The southern tip of Chile hosts some of the best hiking and trekking circuits in the world. This indomitable and unpredictable corner of the world is crossed by trails that outdoor fans from all parts of the world dream of.
The landscapes that this southern region offers are unique and a challenge for those who love hiking and trekking like yourself.
These are some of the trails that you must walk at least once in your lifetime.
1. Cerro Castillo/ XI Region of Aysén
Many people consider this circuit trail as the “new Torres Del Paine”. Indeed, the Cerro Castillo National Reserve depicts some landscapes as impressive as the famous blue peaks.
For this reason, the trail to Cerro Castillo (2,318 meters high) has lately drawn attention from specialised media and tourists alike. However, only a few people know this precious secret.
No wonder Lonely Planet magazine calls it it’s a must-see attraction to explore in the Aysen Region.
The reserve is located just over 60 kilometers from the city of Coyhaique and can be easily accessed from Carretera Austral highway. It covers more than 130 thousand hectares, and it’s not recommended for beginners.
What’s amusing about this circuit is that crosses many different scenarios; from dense forests to large rocks and snow. It is possible to observe rivers, lakes and glaciers in the northern sector of Lake General Carrera, for example.
If you are lucky enough, species in danger of extinction could cross your path, like the huemul and the condor, as well as pumas, guanacos, Patagonian skunks, and foxes.
First, we recommend that you visit between December and March to avoid snow, especially in high areas.
There are different ways to hike this place; it all depends on the physical conditions and the pace of the traveller.
There is a relatively common path that expands or shortens depending on the preferences of each person. The first thing is to pass by the CONAF post at Chiguay Lagoon to pay entry and register; it’s mandatory.
On the first day, the circuit begins in the Las Horquetas Grandes and ends at a camping site by Turbio River. During the hike, the visitor passes through forests of lenga wood, rivers, meadows, and could even have to jump a few wooden gates preventing animals from running off.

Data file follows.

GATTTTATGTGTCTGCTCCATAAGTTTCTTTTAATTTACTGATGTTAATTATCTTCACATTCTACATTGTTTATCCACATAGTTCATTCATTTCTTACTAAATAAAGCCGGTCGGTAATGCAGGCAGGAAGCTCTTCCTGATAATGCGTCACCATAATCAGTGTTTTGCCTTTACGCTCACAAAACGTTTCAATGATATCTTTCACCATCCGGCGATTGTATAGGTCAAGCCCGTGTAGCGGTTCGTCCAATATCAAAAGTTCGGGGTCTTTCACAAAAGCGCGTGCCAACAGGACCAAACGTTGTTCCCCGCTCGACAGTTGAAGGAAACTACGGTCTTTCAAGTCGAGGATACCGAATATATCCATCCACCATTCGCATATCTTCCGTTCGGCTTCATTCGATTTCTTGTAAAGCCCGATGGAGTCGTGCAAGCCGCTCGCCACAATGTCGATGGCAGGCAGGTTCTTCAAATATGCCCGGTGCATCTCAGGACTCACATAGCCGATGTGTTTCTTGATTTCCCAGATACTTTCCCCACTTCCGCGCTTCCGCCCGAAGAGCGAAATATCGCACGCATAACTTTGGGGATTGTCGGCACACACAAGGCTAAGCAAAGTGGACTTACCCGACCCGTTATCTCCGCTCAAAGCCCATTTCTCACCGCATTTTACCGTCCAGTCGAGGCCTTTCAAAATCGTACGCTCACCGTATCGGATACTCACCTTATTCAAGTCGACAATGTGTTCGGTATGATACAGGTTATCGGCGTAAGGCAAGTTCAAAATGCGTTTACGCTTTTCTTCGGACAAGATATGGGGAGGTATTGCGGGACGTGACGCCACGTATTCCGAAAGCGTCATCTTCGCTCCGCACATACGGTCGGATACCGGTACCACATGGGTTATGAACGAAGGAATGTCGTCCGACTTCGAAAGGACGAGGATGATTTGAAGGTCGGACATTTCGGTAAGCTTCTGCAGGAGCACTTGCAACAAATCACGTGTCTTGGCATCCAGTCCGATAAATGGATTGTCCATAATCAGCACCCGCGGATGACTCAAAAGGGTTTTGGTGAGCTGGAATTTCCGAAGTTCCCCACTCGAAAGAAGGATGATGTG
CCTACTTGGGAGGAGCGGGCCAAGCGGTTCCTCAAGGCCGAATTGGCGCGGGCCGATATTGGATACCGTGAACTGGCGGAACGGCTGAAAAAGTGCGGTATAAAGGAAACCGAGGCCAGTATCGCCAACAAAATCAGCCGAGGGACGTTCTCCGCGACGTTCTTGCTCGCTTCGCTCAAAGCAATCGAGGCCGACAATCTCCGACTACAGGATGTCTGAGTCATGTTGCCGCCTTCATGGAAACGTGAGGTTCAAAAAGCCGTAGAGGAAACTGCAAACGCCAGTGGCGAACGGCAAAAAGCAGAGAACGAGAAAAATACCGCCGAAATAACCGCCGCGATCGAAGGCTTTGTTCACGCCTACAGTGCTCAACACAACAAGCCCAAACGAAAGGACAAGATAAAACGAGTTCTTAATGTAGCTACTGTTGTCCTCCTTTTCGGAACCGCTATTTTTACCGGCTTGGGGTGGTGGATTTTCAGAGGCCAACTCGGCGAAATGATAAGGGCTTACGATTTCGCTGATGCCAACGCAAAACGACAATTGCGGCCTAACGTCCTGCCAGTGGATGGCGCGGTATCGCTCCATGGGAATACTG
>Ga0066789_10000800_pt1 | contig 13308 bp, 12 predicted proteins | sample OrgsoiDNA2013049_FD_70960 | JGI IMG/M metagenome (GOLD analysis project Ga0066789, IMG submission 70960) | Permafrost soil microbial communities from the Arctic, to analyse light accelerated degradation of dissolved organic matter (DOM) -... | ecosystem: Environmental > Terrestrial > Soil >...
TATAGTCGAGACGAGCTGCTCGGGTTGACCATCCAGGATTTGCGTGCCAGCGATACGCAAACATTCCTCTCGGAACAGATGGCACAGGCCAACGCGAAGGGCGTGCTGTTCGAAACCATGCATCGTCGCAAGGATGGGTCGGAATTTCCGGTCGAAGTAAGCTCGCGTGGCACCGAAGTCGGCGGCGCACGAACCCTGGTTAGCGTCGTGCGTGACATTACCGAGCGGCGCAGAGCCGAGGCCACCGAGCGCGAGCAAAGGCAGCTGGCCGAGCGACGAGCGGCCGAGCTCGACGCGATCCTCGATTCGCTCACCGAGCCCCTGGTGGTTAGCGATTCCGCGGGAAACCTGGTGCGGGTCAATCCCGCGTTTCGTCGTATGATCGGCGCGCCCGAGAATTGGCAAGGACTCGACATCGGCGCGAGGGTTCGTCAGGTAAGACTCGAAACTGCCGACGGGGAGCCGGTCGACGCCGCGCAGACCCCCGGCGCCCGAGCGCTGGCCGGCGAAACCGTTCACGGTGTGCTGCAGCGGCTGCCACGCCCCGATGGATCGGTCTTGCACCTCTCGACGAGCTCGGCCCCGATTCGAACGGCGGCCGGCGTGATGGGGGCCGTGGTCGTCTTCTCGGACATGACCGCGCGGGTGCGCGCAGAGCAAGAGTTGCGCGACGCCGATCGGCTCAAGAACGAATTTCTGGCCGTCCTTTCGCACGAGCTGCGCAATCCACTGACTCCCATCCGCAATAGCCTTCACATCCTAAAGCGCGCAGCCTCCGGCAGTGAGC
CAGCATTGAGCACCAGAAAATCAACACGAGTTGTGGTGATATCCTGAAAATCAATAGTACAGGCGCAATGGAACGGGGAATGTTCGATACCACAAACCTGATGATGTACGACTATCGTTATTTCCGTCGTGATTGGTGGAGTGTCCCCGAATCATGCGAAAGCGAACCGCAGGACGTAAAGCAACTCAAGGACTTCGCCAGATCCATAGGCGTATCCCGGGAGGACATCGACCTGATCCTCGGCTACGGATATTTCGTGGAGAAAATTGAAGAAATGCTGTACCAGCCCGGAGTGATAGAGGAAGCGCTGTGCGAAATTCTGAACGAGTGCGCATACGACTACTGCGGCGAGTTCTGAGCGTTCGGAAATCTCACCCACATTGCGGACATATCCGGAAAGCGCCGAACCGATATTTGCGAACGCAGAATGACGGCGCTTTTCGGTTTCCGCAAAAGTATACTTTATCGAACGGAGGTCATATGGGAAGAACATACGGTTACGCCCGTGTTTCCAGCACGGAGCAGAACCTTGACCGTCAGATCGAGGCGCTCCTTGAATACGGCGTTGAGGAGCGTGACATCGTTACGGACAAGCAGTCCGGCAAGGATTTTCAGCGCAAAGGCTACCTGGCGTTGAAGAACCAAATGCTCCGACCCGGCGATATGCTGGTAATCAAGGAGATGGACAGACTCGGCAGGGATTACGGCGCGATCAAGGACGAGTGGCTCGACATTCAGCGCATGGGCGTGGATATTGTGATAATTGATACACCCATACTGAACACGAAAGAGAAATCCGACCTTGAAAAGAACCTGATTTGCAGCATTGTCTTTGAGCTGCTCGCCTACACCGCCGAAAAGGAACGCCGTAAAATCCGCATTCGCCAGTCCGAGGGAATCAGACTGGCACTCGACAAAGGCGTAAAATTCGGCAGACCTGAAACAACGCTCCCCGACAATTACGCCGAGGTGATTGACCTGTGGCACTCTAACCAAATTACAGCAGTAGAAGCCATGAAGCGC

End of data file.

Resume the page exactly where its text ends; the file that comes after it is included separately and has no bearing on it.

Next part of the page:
This part of the road is a visual delight that lasts between 6 and 7 hours.
The second day is more demanding, as it includes steeper paths. Perhaps its most challenging aspect is walking on loose rocks, so we recommend you always use a cane. Also, you must prepare for strong winds, which sometimes make the stones on the road roll.
The walk on the second day lasts 7 hours approximately. The last part is the most complicated, due to a descending slope and weariness. Probably the best thing at this stage is the landscape views of the Cerro El Peñón glaciers. The day ends at the Estero del Bosque camping site.
The third day starts with a climb of Cerro Castillo hill, followed by a visit to a lookout point from where you have the best view of the Ibañez River valley. Then begins the ascent to the New Zealander Camp where you’ll spend the night.
From this camp, you can also explore other hiking trails to Lake General Carrera, the Hudson Volcano and the basin of the Ibañez River.
The fourth day, generally, is quiet and focused on visiting the Duff Lagoon, a walk that takes no more than half a day.
To complete the circuit, on the last day you walk up to Villa Cerro Castillo through the valley of the Estero, then move south until you find the buses waiting to take you back.
2. Torres Del Paine/ Magallanes Region and Chilean Antarctica
The Torres del Paine National Park is located about an hour and a half from the city of Puerto Natales. It is perhaps one of the most well-known Chilean landmarks and, as described by travel website Traveler.es, "one of the best natural destinations on the planet."
It’s not just because of its famous and over-photographed blue peaks. Everything here seems to be wild and spectacular; hellish winds, turquoise lakes, glaciers, snow-capped summits, beautiful gorges, waterfalls, crystal waters, and more than 500 animal species.
So much so, that these landscapes attract more than 200,000 tourists per year.
As Lonely Planet explains, many people visit the park mainly because of its blue peaks, but once they arrive there, they realise that there is so much more to the towers.
Do you know how to take the W?
The W is a trekking route named like that because of its shape. It would take you between 4 and 5 days to complete the circuit, crossing a little more than 70 kilometres. There are several strategic resting points designed for a person in reasonable physical conditions to reach them without a problem.